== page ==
Investing in the Future of Food

Catalina Crunch: D2C brings brands of all sizes closer to consumers, more effectively guides innovation

By Elizabeth Crawford

- Last updated on GMT

Related tags Investing in the Future of Food keto Direct to consumer omnichannel

The unprecedented shift to ecommerce during the pandemic and predictions that many consumers will continue to buy groceries online even after it is safe to return to retail stores has elevated the importance of an omnichannel strategy – but according to the CEO of the keto snack brand Catalina Crunch how best to balance online and in store sales and marketing depends on companies’ innovation, distribution and brand-awareness goals.

“I think that there’s great opportunities in both places,”​ for both startups and established brands, but online and in store have different strengths and weaknesses that brands need to consider when charting their omni-channel strategy, Krishna Kaliannan, CEO and founder of Catalina Crunch, told FoodNavigator-USA.

He explained that selling direct-to-consumer online is a good place for new companies to start because it allows them to gather feedback from consumers to help perfect their products and messaging as well as identify who the core consumer is and where they live – which can help direct where there is the most in-store opportunity.

For more established brands, selling D2C can help them “be more and better,”​ again by more closely connecting them to their most high value and loyal consumers, Kaliannan said.

This is the strategy that Catalina Crunch took – launching first online in 2018 with a direct-to-consumer model before expanding into retail in January 2020 at Whole Foods with just three of its high-fiber, low-carb products. Over the course of last year, the brand quickly expanded to more than 13,000 stores nationwide across multiple banners – driving retail revenue growth of 2,708% year-over-year while simultaneously expanding its D2C revenue 112% in the same period.

The company’s success at retail hinged significantly on its success online and how it leverages ecommerce to support a broader omnichannel strategy.

But to make the most of D2C, Kaliannan recommends brands:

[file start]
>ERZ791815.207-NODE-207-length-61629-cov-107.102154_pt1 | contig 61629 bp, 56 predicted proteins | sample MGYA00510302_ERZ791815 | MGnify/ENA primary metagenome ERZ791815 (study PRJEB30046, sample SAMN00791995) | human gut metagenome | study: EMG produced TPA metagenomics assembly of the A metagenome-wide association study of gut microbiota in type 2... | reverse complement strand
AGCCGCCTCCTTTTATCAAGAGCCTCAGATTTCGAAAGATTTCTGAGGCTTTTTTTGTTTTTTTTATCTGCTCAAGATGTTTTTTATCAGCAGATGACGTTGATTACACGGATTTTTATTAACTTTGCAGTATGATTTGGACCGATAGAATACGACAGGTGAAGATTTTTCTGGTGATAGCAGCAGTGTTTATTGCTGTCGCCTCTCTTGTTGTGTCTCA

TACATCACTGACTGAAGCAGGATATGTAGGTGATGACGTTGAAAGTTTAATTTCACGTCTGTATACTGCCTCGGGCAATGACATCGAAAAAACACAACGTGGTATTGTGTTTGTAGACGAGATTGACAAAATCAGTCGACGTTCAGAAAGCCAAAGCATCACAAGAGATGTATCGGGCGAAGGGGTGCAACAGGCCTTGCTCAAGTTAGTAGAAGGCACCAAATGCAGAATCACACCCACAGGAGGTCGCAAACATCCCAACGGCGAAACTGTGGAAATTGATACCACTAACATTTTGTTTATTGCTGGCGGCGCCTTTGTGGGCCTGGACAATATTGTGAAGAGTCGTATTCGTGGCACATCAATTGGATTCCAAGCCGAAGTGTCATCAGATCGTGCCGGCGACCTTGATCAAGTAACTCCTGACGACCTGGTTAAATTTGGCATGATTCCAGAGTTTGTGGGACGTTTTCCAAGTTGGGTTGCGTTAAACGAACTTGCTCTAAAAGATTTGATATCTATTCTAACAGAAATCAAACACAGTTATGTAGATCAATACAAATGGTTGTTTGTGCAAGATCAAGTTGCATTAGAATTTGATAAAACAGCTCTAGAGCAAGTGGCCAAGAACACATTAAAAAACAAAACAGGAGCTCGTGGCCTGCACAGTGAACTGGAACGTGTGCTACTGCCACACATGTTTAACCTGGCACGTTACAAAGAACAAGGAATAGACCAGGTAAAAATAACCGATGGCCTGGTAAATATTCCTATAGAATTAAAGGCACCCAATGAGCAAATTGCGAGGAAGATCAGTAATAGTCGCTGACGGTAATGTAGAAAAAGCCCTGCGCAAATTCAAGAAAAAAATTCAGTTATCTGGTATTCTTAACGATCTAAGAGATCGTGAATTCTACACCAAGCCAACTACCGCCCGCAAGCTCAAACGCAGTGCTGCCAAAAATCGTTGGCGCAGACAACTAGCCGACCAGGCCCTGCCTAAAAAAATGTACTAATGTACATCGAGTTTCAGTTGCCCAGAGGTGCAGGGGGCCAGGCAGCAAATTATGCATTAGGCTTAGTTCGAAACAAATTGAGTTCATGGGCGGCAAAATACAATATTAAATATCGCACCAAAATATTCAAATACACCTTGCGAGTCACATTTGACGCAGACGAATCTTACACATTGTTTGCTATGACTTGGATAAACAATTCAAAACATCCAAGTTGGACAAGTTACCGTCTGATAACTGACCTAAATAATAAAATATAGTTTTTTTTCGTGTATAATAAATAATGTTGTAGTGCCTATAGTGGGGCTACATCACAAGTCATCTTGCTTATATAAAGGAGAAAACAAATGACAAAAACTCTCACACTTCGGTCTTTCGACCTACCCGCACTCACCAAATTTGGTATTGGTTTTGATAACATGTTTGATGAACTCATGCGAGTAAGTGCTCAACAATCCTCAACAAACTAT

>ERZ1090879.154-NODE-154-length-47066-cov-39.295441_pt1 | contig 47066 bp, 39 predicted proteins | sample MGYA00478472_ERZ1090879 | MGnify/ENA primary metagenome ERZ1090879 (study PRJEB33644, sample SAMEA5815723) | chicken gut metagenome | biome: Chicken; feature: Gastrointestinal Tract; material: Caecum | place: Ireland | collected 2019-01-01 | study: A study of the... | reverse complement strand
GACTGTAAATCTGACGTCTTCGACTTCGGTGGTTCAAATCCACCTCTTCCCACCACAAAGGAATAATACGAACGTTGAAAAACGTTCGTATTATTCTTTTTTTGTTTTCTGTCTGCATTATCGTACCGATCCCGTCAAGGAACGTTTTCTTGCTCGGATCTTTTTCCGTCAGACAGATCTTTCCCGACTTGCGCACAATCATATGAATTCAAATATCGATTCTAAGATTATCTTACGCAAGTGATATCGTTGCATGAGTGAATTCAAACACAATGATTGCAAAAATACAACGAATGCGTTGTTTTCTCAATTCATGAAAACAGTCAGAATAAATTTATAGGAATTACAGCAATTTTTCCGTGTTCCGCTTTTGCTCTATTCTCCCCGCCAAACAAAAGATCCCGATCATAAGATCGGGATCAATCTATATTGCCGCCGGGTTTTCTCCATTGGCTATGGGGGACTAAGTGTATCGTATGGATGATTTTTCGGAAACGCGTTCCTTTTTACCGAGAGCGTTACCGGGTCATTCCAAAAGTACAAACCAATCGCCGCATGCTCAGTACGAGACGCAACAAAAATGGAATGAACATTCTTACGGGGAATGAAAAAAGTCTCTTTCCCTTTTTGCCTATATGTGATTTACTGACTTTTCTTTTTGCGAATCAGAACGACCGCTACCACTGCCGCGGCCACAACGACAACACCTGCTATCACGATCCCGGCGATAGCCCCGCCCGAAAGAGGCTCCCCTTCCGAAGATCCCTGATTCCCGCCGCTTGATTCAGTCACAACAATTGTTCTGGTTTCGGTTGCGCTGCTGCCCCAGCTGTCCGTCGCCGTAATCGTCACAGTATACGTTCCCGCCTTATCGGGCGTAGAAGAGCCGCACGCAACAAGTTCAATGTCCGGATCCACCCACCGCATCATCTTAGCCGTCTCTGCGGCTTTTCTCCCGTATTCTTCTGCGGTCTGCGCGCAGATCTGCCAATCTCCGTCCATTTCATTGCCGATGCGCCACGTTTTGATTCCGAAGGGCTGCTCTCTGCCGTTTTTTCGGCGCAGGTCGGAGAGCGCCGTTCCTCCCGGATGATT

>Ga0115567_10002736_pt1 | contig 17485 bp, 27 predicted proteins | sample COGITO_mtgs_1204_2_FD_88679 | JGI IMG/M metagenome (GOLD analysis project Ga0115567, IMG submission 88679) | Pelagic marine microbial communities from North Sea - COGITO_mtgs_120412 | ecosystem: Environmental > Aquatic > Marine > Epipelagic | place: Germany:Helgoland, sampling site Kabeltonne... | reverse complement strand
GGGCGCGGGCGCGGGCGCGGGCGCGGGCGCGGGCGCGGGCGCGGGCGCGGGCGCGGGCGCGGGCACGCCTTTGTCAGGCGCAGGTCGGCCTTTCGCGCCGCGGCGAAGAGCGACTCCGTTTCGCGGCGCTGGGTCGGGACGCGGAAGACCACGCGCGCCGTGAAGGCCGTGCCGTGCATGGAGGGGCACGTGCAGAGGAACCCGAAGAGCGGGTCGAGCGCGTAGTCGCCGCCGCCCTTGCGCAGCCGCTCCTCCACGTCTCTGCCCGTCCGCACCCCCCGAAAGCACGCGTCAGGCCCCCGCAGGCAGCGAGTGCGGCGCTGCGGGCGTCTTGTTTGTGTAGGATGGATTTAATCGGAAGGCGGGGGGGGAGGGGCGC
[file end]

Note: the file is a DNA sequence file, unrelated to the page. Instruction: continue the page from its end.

1. Talk and listen to consumers. “If you put your product out there for consumers to purchase, but then you don’t learn from then and you don’t hear them and take into account what they’re saying, I think its almost a waste of time.”
  2. Tell the brand’s story in a way that resonates with consumers and they can share. “Your consumers at the end of the day are going to do most of the marketing and brand building for you. You don’t build your own brand – you consumers build your brand. As a result, you should empower them to do so by giving them, as transparently as possible, an understanding of why you’re doing what you’re doing, what you’re doing, and why.”
  3. Promote the website.“Operating a website and online retail, but then not telling anyone about it is another waste of time. It’s like doing something in the dark … no one can see what you’re doing.”

For Catalina Crunch, the most effective marketing dollars have been invested in addressing concerns quickly when they crop up and to deepening engagement with existing consumers.

“Cross selling [online] works really well,”​ Kaliannan said. “If someone is buying our cereal online and they really love our cereal, and they just need a nudge to try out the cookies, I think that a promo can work really well to help give them that nudge.

“Conversely, if they try something and they decide they don’t like, and we want to try to give them a nudge to try something else, rather than simply leave us altogether, a promo can help with that as well.”

Leverage online engagement to support in-store sales

While succeeding at shelf relied heavily on its online activity, Kaliannan acknowledged that getting on store shelves during the pandemic required more than a unique product, story and engaged fanbase – it also required consistency and hustle.

“As far as COVID, certainly for many brands it was harder to get on shelf. Stores were cutting assortments, cutting the sizes, moving more to private label … and that created difficulties, but there were a few things that I think we did well,”​ he explained.

First, he said, Catalina Crunch protected against the risk of out-of-stocks by building redundancies into its sourcing and production so that was always there for its retail partners.

Second, Kaliannan’s team reminded retailers that even though the pandemic upended many aspects of life, many consumers still wanted healthier options and cared about the quality of the food they ate. He added Catalina Crunch further reinforced how its products met an untapped need.

Third, Kaliannan said, his team didn’t pare back its aggressive efforts to connect with buyer during the pandemic and share how Catalina Crunch would add to their selection and bring in incremental sales and shoppers.

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